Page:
We determined the effect of insulin on the fate of glucose and contractile function in isolated working hypertrophied hearts from rats with an aortic constriction (n = 27) and control hearts from sham-operated rats (n = 27). Insulin increased glycolysis and glycogen in control and hypertrophied hearts. The change in glycogen was brought about by increased glycogen synthesis and decreased glycogenolysis in both groups. However, the magnitude of change in glycolysis, glycogen synthesis, and glycogenolysis caused by insulin was lower in hypertrophied hearts than in control hearts. Insulin also increased glucose oxidation and contractile function in control hearts but not in hypertrophied hearts. Protein content of glucose transporters, protein kinase B, and phosphatidylinositol 3-kinase was not different between the two groups. Thus hypertrophied hearts are less responsive to the metabolic and functional effects of insulin. The reduced responsiveness involves multiple aspects of glucose metabolism, including glycolysis, glucose oxidation, and glycogen metabolism. The absence of changes in content of key regulatory molecules indicates that other sites, pathways, or factors regulating glucose utilization are responsible for these findings.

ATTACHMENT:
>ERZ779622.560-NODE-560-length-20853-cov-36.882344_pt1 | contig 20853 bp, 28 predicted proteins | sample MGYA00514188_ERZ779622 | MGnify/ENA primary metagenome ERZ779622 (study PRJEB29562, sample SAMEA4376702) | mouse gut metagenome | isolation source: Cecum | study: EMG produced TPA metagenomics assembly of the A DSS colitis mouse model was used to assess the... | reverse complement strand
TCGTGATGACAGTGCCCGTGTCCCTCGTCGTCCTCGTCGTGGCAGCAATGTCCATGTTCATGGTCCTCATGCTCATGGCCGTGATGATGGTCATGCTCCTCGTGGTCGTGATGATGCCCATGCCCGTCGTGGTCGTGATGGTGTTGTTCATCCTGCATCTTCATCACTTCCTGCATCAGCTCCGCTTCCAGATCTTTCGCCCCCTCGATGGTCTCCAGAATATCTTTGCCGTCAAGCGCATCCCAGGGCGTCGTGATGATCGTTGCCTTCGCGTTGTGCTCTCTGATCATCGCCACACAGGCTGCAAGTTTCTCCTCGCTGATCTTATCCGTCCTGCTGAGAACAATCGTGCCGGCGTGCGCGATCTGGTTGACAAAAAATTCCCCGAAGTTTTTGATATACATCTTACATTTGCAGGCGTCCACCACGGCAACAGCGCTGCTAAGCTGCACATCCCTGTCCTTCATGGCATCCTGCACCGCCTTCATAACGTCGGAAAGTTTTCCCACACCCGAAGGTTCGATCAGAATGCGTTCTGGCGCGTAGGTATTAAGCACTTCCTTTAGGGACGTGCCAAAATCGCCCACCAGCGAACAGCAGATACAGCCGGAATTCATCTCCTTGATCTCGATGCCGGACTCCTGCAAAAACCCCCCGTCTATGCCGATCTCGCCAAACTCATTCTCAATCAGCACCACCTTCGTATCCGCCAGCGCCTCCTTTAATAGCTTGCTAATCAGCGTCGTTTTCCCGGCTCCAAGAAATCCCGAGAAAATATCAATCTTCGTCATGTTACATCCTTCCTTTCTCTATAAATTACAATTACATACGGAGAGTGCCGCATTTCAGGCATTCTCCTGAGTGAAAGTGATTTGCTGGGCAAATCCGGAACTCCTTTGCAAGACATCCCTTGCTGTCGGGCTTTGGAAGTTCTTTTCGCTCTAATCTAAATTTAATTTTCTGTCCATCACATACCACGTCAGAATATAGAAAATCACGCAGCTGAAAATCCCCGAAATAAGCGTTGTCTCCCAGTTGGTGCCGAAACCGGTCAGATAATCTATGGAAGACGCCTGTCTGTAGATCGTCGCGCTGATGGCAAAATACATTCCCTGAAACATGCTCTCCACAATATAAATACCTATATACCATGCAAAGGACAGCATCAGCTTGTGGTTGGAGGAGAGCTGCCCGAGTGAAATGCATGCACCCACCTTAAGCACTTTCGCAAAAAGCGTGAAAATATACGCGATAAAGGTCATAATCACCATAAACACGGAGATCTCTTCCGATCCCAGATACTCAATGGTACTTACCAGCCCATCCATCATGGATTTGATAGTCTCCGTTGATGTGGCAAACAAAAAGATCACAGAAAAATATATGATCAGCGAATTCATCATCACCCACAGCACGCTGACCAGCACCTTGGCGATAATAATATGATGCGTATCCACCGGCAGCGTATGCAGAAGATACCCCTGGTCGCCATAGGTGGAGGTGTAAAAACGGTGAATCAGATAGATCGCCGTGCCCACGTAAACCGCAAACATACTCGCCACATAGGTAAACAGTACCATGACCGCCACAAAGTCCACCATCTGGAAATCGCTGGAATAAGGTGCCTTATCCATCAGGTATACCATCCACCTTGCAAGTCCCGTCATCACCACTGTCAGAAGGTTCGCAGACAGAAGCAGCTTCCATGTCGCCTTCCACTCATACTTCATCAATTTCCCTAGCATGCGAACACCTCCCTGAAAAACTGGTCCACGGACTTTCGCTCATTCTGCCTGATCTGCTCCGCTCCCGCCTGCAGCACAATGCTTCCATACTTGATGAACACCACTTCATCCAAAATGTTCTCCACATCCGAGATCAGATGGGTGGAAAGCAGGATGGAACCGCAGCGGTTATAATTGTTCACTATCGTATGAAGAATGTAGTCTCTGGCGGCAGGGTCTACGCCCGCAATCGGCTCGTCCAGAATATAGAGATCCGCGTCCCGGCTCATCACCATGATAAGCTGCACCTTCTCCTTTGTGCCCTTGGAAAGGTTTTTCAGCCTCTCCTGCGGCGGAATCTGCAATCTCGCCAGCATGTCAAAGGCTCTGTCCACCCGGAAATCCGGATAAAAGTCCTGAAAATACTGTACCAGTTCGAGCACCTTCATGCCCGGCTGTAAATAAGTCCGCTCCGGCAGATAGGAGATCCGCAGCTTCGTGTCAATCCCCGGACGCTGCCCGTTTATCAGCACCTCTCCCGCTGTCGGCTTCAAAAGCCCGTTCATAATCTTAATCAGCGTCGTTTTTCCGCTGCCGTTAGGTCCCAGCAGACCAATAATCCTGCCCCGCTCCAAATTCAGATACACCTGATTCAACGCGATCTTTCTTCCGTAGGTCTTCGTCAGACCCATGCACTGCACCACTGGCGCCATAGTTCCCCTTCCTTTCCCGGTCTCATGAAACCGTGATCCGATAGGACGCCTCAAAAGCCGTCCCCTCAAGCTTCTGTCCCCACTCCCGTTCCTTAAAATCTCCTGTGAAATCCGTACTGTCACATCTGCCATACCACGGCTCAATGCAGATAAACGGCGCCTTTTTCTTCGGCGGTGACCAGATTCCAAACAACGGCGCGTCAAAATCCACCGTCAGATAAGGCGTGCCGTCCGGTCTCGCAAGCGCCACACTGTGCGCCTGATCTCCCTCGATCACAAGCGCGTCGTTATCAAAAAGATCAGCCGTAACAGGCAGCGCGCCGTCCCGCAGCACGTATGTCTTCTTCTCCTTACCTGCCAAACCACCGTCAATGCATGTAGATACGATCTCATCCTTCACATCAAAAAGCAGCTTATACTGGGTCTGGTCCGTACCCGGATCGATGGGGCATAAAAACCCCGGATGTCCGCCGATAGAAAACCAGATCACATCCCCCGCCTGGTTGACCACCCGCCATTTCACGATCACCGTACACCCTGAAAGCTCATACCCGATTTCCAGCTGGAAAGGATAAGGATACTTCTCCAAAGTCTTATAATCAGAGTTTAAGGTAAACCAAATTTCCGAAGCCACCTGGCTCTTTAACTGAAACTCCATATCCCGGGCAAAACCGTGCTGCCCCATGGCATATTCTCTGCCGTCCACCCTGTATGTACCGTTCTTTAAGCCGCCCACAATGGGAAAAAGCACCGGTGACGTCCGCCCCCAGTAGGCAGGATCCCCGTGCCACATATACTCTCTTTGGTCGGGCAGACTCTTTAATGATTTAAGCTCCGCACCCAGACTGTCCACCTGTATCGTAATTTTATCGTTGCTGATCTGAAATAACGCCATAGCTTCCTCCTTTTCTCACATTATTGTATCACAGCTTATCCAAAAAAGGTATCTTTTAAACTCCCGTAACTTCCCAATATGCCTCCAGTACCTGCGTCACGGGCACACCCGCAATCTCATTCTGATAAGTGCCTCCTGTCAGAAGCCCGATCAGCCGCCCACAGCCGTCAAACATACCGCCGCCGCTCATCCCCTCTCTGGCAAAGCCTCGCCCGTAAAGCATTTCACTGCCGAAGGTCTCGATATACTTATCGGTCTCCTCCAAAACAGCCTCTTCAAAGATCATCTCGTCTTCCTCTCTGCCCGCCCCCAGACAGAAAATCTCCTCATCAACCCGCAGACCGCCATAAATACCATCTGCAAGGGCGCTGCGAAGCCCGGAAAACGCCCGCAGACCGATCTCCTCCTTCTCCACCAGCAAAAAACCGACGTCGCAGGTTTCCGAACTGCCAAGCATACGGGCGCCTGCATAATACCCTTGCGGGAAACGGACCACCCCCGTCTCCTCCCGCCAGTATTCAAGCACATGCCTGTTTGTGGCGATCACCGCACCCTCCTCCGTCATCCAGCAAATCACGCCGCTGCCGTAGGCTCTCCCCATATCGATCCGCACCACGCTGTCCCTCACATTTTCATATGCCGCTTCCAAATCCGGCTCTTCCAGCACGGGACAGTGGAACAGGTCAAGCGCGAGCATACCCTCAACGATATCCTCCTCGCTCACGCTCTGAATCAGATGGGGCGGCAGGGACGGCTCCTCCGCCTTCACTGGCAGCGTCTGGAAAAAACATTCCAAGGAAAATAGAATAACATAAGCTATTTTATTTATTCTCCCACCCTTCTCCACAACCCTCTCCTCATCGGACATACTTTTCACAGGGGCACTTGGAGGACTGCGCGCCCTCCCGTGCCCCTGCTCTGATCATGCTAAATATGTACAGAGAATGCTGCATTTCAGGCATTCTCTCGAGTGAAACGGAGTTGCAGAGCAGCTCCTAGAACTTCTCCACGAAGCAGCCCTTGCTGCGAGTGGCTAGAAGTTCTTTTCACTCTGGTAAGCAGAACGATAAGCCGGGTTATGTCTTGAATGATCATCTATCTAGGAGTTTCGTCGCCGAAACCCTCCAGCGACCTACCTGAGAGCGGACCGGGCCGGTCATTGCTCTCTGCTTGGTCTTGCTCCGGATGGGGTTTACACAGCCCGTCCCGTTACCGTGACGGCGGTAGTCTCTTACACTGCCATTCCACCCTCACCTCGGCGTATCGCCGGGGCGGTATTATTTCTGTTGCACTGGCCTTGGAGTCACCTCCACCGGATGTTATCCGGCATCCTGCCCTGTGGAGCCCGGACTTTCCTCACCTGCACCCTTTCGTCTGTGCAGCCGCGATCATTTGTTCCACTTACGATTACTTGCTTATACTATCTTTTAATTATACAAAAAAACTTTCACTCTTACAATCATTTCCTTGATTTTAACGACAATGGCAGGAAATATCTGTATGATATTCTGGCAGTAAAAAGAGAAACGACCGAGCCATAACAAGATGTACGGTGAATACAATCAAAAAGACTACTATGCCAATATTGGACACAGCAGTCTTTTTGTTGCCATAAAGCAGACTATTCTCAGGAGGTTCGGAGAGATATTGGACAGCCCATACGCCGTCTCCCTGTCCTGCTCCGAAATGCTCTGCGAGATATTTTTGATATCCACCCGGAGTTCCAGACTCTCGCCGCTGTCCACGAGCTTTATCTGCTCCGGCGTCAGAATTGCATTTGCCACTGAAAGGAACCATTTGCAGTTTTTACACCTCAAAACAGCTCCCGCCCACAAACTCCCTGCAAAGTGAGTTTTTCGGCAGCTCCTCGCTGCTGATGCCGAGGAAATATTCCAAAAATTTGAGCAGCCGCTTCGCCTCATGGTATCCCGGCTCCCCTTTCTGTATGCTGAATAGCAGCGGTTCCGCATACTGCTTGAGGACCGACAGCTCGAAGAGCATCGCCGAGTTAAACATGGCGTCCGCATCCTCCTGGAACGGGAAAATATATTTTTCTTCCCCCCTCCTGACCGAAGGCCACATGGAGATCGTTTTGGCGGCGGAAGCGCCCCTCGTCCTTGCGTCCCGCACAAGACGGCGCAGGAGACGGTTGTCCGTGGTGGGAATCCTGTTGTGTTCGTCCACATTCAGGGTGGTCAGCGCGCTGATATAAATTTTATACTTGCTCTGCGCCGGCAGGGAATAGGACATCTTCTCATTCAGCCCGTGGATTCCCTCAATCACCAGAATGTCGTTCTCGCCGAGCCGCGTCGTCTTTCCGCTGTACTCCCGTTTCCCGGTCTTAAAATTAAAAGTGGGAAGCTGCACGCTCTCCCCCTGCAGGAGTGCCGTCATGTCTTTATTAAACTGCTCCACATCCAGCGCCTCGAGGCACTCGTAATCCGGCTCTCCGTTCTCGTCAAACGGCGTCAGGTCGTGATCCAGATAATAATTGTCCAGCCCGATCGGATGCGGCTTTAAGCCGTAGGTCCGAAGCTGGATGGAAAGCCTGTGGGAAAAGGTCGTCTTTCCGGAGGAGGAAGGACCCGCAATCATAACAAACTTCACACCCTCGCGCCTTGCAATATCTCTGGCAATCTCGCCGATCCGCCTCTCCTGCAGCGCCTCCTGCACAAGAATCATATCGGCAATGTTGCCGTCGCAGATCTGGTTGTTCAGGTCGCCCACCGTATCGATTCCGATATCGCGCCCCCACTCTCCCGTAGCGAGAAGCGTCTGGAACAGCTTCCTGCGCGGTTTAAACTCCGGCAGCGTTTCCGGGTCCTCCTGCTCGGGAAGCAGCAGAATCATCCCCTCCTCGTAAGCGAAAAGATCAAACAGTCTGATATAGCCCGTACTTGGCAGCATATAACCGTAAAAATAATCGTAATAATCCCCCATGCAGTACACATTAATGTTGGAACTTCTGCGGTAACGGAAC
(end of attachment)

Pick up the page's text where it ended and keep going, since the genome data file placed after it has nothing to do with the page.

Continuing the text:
|Original language||English (US)|
|Journal||American Journal of Physiology - Endocrinology and Metabolism|
|Issue number||3 42-3|
|State||Published - 2000|
- Cardiac hypertrophy
- Glucose oxidation
- Insulin resistance